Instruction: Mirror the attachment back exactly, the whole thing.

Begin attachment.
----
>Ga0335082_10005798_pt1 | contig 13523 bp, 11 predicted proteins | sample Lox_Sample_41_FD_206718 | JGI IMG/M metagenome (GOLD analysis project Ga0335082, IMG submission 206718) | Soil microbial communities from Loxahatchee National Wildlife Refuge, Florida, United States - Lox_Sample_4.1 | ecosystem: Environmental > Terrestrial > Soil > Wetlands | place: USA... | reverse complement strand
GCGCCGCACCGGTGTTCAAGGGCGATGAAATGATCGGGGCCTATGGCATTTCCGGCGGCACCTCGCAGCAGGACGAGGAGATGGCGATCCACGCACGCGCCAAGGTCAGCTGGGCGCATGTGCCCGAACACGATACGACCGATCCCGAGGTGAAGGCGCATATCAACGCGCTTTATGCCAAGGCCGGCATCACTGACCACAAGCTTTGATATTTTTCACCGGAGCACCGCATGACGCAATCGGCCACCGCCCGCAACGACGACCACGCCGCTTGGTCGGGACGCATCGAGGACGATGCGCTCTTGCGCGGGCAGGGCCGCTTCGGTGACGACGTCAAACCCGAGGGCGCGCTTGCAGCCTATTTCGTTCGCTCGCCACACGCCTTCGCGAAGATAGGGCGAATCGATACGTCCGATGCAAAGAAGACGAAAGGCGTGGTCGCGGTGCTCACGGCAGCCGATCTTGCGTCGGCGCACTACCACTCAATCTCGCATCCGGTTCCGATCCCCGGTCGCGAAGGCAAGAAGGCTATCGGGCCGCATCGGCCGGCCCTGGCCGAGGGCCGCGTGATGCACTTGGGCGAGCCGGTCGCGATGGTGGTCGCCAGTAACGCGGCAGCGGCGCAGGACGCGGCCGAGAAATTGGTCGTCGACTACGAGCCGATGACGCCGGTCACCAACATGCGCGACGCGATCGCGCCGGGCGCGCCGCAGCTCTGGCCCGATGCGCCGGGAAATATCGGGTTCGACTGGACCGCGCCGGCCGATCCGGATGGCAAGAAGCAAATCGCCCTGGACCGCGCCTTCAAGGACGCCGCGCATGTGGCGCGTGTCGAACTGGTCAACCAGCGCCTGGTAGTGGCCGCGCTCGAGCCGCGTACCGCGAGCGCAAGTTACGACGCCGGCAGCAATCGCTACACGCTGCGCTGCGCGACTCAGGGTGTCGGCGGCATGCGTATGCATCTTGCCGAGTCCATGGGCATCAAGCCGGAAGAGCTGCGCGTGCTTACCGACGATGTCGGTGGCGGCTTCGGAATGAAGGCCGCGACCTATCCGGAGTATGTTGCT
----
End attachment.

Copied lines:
>Ga0335082_10005798_pt1 | contig 13523 bp, 11 predicted proteins | sample Lox_Sample_41_FD_206718 | JGI IMG/M metagenome (GOLD analysis project Ga0335082, IMG submission 206718) | Soil microbial communities from Loxahatchee National Wildlife Refuge, Florida, United States - Lox_Sample_4.1 | ecosystem: Environmental > Terrestrial > Soil > Wetlands | place: USA... | reverse complement strand
GCGCCGCACCGGTGTTCAAGGGCGATGAAATGATCGGGGCCTATGGCATTTCCGGCGGCACCTCGCAGCAGGACGAGGAGATGGCGATCCACGCACGCGCCAAGGTCAGCTGGGCGCATGTGCCCGAACACGATACGACCGATCCCGAGGTGAAGGCGCATATCAACGCGCTTTATGCCAAGGCCGGCATCACTGACCACAAGCTTTGATATTTTTCACCGGAGCACCGCATGACGCAATCGGCCACCGCCCGCAACGACGACCACGCCGCTTGGTCGGGACGCATCGAGGACGATGCGCTCTTGCGCGGGCAGGGCCGCTTCGGTGACGACGTCAAACCCGAGGGCGCGCTTGCAGCCTATTTCGTTCGCTCGCCACACGCCTTCGCGAAGATAGGGCGAATCGATACGTCCGATGCAAAGAAGACGAAAGGCGTGGTCGCGGTGCTCACGGCAGCCGATCTTGCGTCGGCGCACTACCACTCAATCTCGCATCCGGTTCCGATCCCCGGTCGCGAAGGCAAGAAGGCTATCGGGCCGCATCGGCCGGCCCTGGCCGAGGGCCGCGTGATGCACTTGGGCGAGCCGGTCGCGATGGTGGTCGCCAGTAACGCGGCAGCGGCGCAGGACGCGGCCGAGAAATTGGTCGTCGACTACGAGCCGATGACGCCGGTCACCAACATGCGCGACGCGATCGCGCCGGGCGCGCCGCAGCTCTGGCCCGATGCGCCGGGAAATATCGGGTTCGACTGGACCGCGCCGGCCGATCCGGATGGCAAGAAGCAAATCGCCCTGGACCGCGCCTTCAAGGACGCCGCGCATGTGGCGCGTGTCGAACTGGTCAACCAGCGCCTGGTAGTGGCCGCGCTCGAGCCGCGTACCGCGAGCGCAAGTTACGACGCCGGCAGCAATCGCTACACGCTGCGCTGCGCGACTCAGGGTGTCGGCGGCATGCGTATGCATCTTGCCGAGTCCATGGGCATCAAGCCGGAAGAGCTGCGCGTGCTTACCGACGATGTCGGTGGCGGCTTCGGAATGAAGGCCGCGACCTATCCGGAGTATGTTGCT